Pond (2), Norwich, Montpelier, Rutland Town, Elmore, Huntington, Moretown
Common, Waitsfield, White River Junction, Killington, Rupert, Berlin Pond,
Proctor, Dorset, Quechee and Hardwick.

 

The second spring sighting of a GRAY CATBIRD took place in Proctor on the
29th of April and 3 more were seen at Herrick's Cove on the 30th.  A
NORTHERN MOCKINGBIRD was seen in Dorset on April 30th.  BROWN THRASHERS were
spotted in Lincoln, Vernon, Bennington, Bristol, Hartland, Norwich and Grand
Isle this week.

 

Warbler species seen this week include a NASHVILLE WARBLER in Rupert on
April 29th and Quechee on May 1st, YELLOW WARBLERS at Berlin Pond and West
Rutland Marsh, YELLOW-RUMPED WARBLERS (too numerous to mention),
BLACK-THROATED GREEN WARBLERS (Gifford Woods State Park in Killington 4/29,
Berlin Pond 4/29, Hartland 4/30), PINE WARBLERS (Brattleboro, Proctor,
Hartland and White River Junction), PALM ( Moose Bog and Herrick's Cove),
BLACK-AND-WHITE  WARBLERS (Brattleboro, East Dorset, Brandon, Killington,
Norwich, Union Village and Danby).  The overwintering CAPE MAY WARBLER was
last seen April 27th, and is believed to have headed north for the breeding
season after gracing Rutland with its presence for 155 consecutive days. A
flock of approximately 10-20 LOUSIANA and NORTHERN WATERTHRUSHES was seen in
Barnard.  Two NORTHERN WATERTHRUSHES were also seen at Lefferts Pond and on
April 30th, and a LOUISIANA WATERTHRUSH was singing in Hartland on the 29th
of April and seen in Bristol on the 30th.

 

EASTERN TOWHEES returned to Rupert, Hartland, White River Junction and
Bennington this week.

 

FIELD SPARROWS were observed in Woodstock, Rupert, Dead Creek, Jericho,
Norwich and Grand Isle this week.  SAVANNAH SPARROWS were seen in Moretown
Common, Grand Isle, Hartland and Dead Creek.  WHITE-THROATED SPARROWS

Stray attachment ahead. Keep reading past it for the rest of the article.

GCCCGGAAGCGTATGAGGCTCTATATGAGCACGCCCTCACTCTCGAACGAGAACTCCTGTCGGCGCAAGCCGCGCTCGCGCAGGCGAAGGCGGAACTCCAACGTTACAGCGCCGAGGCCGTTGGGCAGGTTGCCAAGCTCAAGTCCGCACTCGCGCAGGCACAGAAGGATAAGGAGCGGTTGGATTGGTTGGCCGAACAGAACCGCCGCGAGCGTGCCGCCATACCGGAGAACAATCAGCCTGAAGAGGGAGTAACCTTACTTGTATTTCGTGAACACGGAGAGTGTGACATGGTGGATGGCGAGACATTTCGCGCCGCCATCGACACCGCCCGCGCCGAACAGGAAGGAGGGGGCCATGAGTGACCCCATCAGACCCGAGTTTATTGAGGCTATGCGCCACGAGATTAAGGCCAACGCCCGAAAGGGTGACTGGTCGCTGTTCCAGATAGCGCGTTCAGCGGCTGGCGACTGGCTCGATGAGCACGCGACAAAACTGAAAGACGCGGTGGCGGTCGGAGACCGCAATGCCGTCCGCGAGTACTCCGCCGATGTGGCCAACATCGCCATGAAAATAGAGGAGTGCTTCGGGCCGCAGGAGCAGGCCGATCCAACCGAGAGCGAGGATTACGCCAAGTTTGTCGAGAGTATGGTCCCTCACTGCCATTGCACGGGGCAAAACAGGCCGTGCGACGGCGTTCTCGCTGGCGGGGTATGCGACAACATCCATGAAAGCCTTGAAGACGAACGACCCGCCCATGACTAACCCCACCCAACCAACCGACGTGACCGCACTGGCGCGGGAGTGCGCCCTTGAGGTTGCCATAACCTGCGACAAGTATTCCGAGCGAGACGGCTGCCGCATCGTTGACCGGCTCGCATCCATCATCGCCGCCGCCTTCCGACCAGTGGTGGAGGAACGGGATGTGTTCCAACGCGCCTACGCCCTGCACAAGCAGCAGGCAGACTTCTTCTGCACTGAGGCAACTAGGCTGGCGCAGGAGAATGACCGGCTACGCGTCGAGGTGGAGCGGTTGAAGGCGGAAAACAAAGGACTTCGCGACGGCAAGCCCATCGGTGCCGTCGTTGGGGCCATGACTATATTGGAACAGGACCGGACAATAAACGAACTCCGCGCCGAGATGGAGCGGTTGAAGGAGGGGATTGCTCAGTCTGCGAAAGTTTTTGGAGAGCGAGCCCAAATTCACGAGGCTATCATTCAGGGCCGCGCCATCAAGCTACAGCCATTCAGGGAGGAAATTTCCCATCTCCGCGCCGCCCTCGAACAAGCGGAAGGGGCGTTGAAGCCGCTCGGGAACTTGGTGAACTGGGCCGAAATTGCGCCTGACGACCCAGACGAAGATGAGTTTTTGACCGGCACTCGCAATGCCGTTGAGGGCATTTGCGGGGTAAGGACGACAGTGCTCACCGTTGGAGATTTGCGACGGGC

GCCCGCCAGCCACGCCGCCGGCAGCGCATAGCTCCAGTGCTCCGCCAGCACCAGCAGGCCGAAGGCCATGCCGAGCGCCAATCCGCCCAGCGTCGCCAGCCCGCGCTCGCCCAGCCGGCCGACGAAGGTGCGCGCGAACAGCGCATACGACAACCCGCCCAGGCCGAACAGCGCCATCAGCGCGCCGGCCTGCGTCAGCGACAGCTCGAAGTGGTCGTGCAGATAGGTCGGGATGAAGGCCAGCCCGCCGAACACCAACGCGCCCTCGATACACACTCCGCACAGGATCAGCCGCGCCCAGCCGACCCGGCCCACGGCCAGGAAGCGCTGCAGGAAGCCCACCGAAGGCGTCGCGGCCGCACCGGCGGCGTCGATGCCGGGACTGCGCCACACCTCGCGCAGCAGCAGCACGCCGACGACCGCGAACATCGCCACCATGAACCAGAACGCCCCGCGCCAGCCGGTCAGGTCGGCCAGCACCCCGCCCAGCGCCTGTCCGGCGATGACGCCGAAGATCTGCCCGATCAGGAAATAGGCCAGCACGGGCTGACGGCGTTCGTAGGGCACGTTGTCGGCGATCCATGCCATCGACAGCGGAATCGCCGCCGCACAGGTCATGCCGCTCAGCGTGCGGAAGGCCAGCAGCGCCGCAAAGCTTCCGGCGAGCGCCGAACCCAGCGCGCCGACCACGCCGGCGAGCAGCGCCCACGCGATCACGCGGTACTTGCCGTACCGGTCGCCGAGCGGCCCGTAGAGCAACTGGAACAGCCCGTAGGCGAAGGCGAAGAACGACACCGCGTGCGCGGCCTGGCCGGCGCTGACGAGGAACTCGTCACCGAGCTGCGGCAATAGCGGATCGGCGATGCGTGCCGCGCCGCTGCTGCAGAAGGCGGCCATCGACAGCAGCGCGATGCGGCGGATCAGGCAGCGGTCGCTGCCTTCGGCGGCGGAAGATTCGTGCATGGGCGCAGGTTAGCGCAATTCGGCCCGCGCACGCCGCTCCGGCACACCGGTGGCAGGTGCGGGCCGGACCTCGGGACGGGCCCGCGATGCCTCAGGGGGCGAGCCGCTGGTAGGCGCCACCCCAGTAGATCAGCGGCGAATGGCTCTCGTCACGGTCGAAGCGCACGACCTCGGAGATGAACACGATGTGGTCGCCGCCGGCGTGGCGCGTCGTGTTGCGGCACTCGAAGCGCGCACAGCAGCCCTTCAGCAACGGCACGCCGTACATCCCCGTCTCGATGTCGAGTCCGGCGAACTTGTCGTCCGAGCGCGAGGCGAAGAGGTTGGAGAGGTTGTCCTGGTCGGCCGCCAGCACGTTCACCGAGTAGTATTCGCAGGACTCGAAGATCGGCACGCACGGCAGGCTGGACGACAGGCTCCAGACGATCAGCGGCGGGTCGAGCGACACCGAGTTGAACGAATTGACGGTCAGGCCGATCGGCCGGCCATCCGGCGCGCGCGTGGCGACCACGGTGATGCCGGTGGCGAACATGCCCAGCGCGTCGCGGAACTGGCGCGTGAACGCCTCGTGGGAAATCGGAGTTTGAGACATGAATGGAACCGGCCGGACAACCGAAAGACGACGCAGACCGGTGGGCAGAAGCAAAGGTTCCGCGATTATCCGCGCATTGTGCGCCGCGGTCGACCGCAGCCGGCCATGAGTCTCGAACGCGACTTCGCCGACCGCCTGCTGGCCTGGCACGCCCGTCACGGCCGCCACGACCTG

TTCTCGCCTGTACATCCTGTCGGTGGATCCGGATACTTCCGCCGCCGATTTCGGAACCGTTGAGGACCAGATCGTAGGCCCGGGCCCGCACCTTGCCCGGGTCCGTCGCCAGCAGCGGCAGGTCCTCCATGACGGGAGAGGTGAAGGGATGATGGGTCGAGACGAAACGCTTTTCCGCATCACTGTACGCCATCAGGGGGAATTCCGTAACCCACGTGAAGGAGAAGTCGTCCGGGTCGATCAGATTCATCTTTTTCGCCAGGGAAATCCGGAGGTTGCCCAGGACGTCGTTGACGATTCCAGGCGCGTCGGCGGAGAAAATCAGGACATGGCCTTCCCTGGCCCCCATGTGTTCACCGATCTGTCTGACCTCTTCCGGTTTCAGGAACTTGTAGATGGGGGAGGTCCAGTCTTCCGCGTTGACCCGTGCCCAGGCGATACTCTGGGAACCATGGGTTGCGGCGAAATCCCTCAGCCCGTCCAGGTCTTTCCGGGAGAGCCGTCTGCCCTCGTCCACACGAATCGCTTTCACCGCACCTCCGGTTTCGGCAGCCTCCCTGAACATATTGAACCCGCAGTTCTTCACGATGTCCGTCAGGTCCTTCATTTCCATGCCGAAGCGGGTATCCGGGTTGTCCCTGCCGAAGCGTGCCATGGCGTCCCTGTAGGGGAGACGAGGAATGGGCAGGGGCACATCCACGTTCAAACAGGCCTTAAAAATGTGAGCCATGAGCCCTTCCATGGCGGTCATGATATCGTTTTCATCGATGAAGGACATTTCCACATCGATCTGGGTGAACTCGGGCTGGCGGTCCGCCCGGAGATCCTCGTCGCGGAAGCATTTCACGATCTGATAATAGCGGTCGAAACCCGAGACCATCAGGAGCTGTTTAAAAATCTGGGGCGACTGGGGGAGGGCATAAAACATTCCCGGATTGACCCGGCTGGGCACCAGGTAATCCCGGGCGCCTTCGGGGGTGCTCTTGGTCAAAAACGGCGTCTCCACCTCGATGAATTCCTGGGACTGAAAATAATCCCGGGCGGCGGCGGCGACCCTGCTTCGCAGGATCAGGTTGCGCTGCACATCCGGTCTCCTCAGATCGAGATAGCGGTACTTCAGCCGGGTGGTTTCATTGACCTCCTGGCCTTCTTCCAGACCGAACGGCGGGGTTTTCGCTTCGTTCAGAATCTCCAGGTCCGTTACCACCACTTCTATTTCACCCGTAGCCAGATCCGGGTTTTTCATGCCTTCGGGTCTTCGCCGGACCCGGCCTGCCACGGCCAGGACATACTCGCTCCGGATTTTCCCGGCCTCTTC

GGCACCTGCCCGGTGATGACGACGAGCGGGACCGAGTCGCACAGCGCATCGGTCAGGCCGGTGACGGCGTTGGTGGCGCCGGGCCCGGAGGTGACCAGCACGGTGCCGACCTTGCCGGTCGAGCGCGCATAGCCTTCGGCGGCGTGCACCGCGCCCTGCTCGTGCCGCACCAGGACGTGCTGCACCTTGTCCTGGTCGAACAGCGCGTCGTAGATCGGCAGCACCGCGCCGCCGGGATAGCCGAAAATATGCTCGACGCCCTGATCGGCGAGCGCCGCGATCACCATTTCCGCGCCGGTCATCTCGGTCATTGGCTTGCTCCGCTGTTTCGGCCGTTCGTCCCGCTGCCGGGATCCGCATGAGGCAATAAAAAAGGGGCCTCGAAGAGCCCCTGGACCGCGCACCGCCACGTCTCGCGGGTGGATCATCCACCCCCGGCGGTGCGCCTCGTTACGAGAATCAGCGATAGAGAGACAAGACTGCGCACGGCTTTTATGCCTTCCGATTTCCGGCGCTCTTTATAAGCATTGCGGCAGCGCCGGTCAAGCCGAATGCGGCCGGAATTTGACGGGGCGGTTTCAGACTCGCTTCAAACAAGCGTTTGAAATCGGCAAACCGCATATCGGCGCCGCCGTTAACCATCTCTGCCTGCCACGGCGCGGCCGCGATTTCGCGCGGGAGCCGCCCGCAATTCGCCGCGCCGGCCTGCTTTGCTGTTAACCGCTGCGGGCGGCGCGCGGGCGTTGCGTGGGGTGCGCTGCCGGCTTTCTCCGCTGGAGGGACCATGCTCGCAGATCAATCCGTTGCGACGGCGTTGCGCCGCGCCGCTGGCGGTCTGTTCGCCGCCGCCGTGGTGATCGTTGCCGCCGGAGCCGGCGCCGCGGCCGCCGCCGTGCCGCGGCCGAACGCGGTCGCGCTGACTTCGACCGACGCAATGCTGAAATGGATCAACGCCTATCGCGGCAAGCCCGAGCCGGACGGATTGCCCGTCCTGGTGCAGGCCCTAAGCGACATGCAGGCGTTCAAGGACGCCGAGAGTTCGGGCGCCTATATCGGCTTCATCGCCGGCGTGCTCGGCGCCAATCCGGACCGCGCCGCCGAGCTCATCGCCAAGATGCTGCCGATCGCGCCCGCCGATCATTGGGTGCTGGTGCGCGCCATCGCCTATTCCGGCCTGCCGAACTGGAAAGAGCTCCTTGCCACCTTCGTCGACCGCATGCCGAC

reports were too numerous to mention, but the largest flocks reported came
from Herrick's Cove (60+), Bennington (50), East Dorset (36) and Danby (27).
The first WHITE-CROWNED SPARROW was sighted in Dorset on May 1st.

 

Two EASTERN MEADOWLARKS were observed in Milton and one at Dead Creek on
April 30th.

 

Two RUSTY BLACKBIRDS were seen in Victory Basin on April 30th.  COMMON
GRACKLES and BROWN-HEADED COWBIRDS sightings were numerous and statewide.

 

The first reported BALTIMORE ORIOLE was observed in Dorset on April 30th.

 

PURPLE FINCHES were sighted throughout the state.

 

Thanks to the following contributors and others whose observations were
cited: Jean Arrowsmith, Greg Askew, Fred Bates, Stephanie Bellomo, Matthew
Brantner, Nancy Brown, Bridget Butler, Don Clark, Michael Cosgrove, Bonnie
Dundas, Sue Elliott, , Pat Folsom, Sarah Frey, Hector Galbraith, Betty
Gilbert, Becky Herrick, Susan Hindinger, David Hoag, Mary Holland, Kim
Jensen, Scott Johnson, Alan Keitt, Maeve Kim, Juan Klavins, Matthew Kolan,
Michael Langlais, Miriam Lawrence, Larry Levine, Marny Lichtenstein, Donna
Martin, Roger Masse, Jean Meinhardt, Al Merritt, Julie Nicholson, Ron Payne,
Chris Petrak, Roy Pilcher, Chris Rimmer, Davie Rolnick, Carl Runge, Bill
Shepard, Tom Slayton, Jane Stein, Ruth Stewart, Val Stori, Allan Strong,
John Sutton, Henry Trombley, Lane Vargas, Audrey Werner, Sue Wetmore, Ron
and Norma Wiesen and Terry Wright.

 

 

The Vermont Institute of Natural Science offers natural history trips,
lectures and programs.  To receive a copy of our program calendar, stop at
one of our centers, call the office during business hours at 802-457-2779 or
visit the VINS' web site at http://www.vinsweb.org
<http://www.vinsweb.org/>.

 

            This Vermont birding report is a service of the Vermont
Institute of Natural Science.  VINS is a non-profit, membership organization
located in Woodstock with regional centers in Quechee, Montpelier and
Manchester.  Founded in 1972, VINS' mission is to protect our natural
heritage through education and research. Your membership supports these
goals and this reporting service.  Updates are typically made on Fridays.
Please report your sightings of rare or

unusual birds to VINS, or email reports to [log in to unmask]

 

            If you have any interesting birds to report, you can send your
sightings to the RBA via e-mail at:  [log in to unmask]  Or enter your
sightings on Vermont eBird at http://www.ebird.org/VINS/.

 

 Mary Holland

 

Chris Rimmer

 

Kent McFarland

 

Roz Renfrew

 

Vermont RBA Compilers

 

Vermont Institute of Natural Science

 

Conservation Biology Department

 

27023 Church Hill Road

 

Woodstock, VT  05091 

 

802-457-2779